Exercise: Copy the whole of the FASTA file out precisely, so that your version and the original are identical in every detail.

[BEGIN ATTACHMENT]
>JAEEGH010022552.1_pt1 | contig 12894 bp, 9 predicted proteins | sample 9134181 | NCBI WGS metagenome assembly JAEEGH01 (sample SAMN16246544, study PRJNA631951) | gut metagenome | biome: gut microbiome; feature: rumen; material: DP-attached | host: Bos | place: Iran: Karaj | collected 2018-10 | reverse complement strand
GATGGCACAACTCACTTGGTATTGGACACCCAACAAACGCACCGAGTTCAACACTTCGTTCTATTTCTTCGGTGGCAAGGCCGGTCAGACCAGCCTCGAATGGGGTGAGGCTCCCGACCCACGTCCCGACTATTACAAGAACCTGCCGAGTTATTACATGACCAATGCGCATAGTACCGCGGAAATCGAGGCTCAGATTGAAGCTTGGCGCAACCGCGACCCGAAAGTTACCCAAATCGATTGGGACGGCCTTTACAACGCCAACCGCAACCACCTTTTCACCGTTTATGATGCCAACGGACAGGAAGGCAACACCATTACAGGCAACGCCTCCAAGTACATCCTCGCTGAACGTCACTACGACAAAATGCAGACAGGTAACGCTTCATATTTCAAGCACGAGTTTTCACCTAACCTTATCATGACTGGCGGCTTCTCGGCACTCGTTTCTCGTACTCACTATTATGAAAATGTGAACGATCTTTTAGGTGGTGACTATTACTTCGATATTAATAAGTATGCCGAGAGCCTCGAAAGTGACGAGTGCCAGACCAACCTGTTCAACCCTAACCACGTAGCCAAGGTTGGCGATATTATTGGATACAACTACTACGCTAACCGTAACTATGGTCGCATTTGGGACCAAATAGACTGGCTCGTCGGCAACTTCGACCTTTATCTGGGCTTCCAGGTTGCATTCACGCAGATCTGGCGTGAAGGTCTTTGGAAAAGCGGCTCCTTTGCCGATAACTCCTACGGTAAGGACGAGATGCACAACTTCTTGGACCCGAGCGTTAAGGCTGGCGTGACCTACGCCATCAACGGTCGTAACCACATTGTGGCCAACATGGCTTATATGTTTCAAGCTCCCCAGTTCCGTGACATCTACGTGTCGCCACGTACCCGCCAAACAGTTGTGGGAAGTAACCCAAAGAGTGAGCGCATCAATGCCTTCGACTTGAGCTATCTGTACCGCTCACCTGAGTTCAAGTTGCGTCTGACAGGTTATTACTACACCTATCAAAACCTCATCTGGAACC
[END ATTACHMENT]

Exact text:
>JAEEGH010022552.1_pt1 | contig 12894 bp, 9 predicted proteins | sample 9134181 | NCBI WGS metagenome assembly JAEEGH01 (sample SAMN16246544, study PRJNA631951) | gut metagenome | biome: gut microbiome; feature: rumen; material: DP-attached | host: Bos | place: Iran: Karaj | collected 2018-10 | reverse complement strand
GATGGCACAACTCACTTGGTATTGGACACCCAACAAACGCACCGAGTTCAACACTTCGTTCTATTTCTTCGGTGGCAAGGCCGGTCAGACCAGCCTCGAATGGGGTGAGGCTCCCGACCCACGTCCCGACTATTACAAGAACCTGCCGAGTTATTACATGACCAATGCGCATAGTACCGCGGAAATCGAGGCTCAGATTGAAGCTTGGCGCAACCGCGACCCGAAAGTTACCCAAATCGATTGGGACGGCCTTTACAACGCCAACCGCAACCACCTTTTCACCGTTTATGATGCCAACGGACAGGAAGGCAACACCATTACAGGCAACGCCTCCAAGTACATCCTCGCTGAACGTCACTACGACAAAATGCAGACAGGTAACGCTTCATATTTCAAGCACGAGTTTTCACCTAACCTTATCATGACTGGCGGCTTCTCGGCACTCGTTTCTCGTACTCACTATTATGAAAATGTGAACGATCTTTTAGGTGGTGACTATTACTTCGATATTAATAAGTATGCCGAGAGCCTCGAAAGTGACGAGTGCCAGACCAACCTGTTCAACCCTAACCACGTAGCCAAGGTTGGCGATATTATTGGATACAACTACTACGCTAACCGTAACTATGGTCGCATTTGGGACCAAATAGACTGGCTCGTCGGCAACTTCGACCTTTATCTGGGCTTCCAGGTTGCATTCACGCAGATCTGGCGTGAAGGTCTTTGGAAAAGCGGCTCCTTTGCCGATAACTCCTACGGTAAGGACGAGATGCACAACTTCTTGGACCCGAGCGTTAAGGCTGGCGTGACCTACGCCATCAACGGTCGTAACCACATTGTGGCCAACATGGCTTATATGTTTCAAGCTCCCCAGTTCCGTGACATCTACGTGTCGCCACGTACCCGCCAAACAGTTGTGGGAAGTAACCCAAAGAGTGAGCGCATCAATGCCTTCGACTTGAGCTATCTGTACCGCTCACCTGAGTTCAAGTTGCGTCTGACAGGTTATTACTACACCTATCAAAACCTCATCTGGAACC